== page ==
Europe’s last open door for immigrants

Ritu from Nepal, posing for a photograph with her two children at her Nepalese restaurant in Sao Teotonio, Odemira. — AFP

IN Sao Teotonio, a small country town in southwest Portugal, there are more Indian and Nepalese restaurants than Portuguese ones.

Which makes sense when you discover South Asian workers keep the fruit farms that are the mainstay of the region going.

Nepalese immigrant Mesch Khatri, 36, picks raspberries and strawberries in the greenhouses around Sao Teotonio while his wife Ritu, 28, runs their cafe, called the Nepali, in the town. Their seven-year-old son speaks Portuguese, a little English, but no Nepali at all.

Khatri moved to Portugal in December 2012 after working in Belgium.

“I came here because it was hard to get a resident’s permit in Belgium. It’s easier to get papers here.”

Five years after arriving in Portugal he had residency, and two years after that a Portuguese passport.

While migrants in most other European countries face a deliberately dissuasive obstacle course to get papers, resulting in many working illegally, in Portugal it is the other way around.

Immigrants are quickly absorbed into the legal economy, paying taxes and social charges straight away.

While the agricultural Alentejo region has been losing its people for decades, the population of the municipality that includes Sao Teotonio has gone up 13% in the last decade.

Migrant farm workers have brought life back to an area badly hit by the flight from the land.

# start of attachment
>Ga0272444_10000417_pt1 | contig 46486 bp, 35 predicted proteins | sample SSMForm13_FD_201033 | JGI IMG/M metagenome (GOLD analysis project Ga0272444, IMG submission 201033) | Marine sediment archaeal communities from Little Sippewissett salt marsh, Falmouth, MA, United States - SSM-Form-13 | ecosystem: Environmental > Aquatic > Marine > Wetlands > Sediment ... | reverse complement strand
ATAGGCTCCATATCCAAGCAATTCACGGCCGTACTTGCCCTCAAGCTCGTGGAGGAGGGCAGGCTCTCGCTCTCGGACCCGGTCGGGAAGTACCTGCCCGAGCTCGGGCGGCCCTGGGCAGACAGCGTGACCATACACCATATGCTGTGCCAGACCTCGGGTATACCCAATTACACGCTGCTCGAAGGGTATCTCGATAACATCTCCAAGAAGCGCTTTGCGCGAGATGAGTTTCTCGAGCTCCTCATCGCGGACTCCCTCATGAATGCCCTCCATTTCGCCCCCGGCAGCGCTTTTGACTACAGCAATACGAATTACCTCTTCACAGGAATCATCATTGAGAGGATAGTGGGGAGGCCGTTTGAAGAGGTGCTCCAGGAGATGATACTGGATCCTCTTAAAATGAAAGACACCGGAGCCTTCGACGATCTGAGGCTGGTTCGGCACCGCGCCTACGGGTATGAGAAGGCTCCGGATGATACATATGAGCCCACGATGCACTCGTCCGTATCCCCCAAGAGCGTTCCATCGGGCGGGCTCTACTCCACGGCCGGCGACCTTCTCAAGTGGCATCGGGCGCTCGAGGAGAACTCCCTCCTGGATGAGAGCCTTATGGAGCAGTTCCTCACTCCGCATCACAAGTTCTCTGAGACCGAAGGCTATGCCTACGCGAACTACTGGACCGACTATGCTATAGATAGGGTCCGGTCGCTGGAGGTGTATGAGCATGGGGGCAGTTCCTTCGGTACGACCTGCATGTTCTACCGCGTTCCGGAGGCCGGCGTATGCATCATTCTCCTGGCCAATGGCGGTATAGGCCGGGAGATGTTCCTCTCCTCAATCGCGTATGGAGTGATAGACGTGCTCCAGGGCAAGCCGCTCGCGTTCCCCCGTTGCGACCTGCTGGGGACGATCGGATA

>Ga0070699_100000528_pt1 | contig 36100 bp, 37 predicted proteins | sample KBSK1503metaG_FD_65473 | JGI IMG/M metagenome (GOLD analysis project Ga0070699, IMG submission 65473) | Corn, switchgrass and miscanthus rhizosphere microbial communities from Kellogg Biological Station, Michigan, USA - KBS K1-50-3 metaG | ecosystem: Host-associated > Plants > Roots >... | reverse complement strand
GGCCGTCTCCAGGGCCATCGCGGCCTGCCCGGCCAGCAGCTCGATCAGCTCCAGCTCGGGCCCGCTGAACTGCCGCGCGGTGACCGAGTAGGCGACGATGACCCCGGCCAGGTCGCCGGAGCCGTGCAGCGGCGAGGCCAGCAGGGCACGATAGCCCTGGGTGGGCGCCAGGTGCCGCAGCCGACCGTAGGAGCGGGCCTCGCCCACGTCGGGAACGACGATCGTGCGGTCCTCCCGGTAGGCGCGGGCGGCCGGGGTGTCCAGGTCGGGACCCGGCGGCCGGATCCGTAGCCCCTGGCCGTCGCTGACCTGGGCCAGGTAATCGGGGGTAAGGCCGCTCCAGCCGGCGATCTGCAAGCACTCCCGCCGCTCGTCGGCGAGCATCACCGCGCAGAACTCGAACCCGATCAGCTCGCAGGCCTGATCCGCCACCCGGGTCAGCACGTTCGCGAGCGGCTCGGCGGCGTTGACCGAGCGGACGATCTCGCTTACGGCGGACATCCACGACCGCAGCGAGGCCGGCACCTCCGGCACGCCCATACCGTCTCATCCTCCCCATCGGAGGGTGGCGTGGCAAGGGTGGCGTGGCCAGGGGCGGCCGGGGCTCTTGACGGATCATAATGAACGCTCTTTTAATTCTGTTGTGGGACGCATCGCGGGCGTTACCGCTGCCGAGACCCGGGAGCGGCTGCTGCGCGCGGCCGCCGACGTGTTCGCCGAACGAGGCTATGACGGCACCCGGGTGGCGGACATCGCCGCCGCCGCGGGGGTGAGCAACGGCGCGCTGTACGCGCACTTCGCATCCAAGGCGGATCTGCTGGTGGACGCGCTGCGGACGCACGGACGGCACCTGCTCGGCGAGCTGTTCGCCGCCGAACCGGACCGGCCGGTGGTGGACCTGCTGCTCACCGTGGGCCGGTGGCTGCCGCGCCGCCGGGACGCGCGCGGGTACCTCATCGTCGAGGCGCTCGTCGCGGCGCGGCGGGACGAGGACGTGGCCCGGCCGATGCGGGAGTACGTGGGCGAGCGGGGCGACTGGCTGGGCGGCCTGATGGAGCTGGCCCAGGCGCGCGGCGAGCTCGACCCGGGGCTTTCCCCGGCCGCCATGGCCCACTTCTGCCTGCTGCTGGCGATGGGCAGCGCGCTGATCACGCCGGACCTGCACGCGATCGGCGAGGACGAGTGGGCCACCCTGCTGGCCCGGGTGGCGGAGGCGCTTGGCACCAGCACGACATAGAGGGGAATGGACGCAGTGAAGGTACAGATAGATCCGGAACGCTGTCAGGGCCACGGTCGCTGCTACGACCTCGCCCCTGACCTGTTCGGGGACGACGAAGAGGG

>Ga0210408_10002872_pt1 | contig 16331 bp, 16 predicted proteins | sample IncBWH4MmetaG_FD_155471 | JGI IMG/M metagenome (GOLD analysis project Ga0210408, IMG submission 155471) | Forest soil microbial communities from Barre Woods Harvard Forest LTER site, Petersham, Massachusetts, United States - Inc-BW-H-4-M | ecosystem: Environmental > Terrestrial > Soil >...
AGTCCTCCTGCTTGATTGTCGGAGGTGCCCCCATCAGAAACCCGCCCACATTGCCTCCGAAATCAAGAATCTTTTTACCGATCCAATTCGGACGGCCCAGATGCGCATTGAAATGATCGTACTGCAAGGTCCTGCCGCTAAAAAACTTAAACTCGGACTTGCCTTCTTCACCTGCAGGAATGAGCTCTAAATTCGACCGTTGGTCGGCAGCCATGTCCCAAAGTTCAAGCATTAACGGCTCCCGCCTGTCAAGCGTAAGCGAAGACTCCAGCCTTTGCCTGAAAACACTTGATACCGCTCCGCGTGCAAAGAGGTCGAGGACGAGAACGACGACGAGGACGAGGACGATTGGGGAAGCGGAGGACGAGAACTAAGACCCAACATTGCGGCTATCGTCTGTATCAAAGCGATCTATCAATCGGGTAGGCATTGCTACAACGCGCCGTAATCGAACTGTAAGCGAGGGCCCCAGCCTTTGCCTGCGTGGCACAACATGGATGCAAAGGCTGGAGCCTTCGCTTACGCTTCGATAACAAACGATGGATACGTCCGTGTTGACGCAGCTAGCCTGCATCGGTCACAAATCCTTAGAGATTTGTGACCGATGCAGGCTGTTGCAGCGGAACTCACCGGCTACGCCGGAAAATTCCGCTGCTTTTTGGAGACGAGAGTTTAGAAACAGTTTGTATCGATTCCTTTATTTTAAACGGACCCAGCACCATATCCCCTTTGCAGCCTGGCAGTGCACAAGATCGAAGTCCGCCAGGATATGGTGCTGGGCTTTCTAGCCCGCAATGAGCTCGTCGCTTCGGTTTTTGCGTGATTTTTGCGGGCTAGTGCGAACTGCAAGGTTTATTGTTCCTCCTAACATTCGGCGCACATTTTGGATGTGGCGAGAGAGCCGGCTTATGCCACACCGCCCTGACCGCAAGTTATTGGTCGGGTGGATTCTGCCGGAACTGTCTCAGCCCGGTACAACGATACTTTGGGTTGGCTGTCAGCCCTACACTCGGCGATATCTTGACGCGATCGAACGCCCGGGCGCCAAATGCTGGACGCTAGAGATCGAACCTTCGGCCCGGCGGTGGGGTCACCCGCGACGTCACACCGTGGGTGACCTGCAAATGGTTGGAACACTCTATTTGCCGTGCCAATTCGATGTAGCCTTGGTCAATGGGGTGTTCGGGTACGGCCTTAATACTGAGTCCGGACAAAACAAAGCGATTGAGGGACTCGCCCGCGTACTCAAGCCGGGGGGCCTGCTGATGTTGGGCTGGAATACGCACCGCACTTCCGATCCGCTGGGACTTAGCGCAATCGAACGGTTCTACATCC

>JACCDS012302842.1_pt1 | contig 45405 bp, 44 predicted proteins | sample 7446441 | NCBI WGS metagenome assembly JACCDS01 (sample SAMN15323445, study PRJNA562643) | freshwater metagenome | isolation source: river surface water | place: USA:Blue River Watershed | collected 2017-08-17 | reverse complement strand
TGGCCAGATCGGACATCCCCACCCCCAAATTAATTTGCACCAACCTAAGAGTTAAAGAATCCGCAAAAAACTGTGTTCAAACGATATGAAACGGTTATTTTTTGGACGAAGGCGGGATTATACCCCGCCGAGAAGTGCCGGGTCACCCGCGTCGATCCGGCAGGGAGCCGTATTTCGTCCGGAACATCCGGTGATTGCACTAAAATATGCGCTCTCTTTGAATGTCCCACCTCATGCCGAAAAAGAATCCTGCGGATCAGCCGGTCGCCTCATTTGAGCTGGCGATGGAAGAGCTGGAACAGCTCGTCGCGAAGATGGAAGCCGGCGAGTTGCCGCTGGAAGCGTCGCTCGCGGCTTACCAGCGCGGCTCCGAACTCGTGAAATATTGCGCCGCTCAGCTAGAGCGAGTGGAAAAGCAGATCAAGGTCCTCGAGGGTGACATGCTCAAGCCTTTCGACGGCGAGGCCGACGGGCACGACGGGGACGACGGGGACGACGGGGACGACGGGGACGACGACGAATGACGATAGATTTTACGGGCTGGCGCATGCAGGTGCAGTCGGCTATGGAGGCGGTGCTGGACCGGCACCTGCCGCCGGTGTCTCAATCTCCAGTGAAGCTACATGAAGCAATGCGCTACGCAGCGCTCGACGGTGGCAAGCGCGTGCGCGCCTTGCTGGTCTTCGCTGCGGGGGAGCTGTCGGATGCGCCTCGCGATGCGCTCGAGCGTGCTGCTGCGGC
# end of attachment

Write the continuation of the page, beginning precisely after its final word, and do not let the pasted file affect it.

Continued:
With one of Europe’s most open immigration regimes, Portugal has seen its foreign-born population double in five years, partially due to South Asians who have come to work in farming, fishing and restaurants.

The influx has been encouraged by the government.

Fewer than half a million in 2018, last year a million foreigners were living in Portugal – one in 10 of the population, according to provisional figures given by AIMA, the state agency for integration, migration and asylum.

Brazilians, with their long historical links to the country, remain the biggest contingent – some 400,000-strong – followed by the British and other Europeans.

But the 58,000 Indians and 40,000 Nepalis are already more numerous than people from Portugal’s former African colonies like Angola and Cape Verde.

Bangladeshis and Pakistanis now also figure in the top 10 of new arrivals.

“The main reason Portugal has seen the number of immigrants rise is because it needs them,” said Luis Goes Pinheiro, the head of AIMA, adding that the country has Europe’s most ageing population after Italy.

Far from the “sea of plastic” of greenhouses around Sao Teotonio, Luis Carlos Vila also depends on foreign workers to pick his apples in an isolated corner of the northeast.

“I have no other choice,” he said. “We have an elderly population and there are no more agricultural labourers.”

Six Indians were hard at work in his orchards in Carrazeda de Ansiaes.

“I love Portugal,” said Happy Singh, a Punjabi Sikh in halting English. “The money is good, the work is good and the future is good. In India there is no future.”

Vila hires his foreign workers completely legally through employment agencies and sees in them a little of his own family history.

“My father also had to emigrate (to France) to earn a living,” he said.

Even among the most traditional of Portuguese fishing communities like Caxinas near Porto – the living embodiment of the country’s strong maritime heritage – half of the crews are made up of Indonesians.

At the helm of his 20m trawler The Fugitive, Jose Luis Gomes – a skipper like his father and grandfather – is resigned to the fact that his compatriots no longer want to do this tough job when there are better salaries elsewhere.

Javanese fisher Saeful Ardani was working his fourth 18-month contract for Gomes.

Hired through a boat owners’ group, the 28-year-old said the “Indonesian fishermen who work here have no problems. And our families back home are reassured because we are not illegal.”

A country of emigrants throughout the 20th century, Portugal has become a destination for immigrants since the turn of the 21st.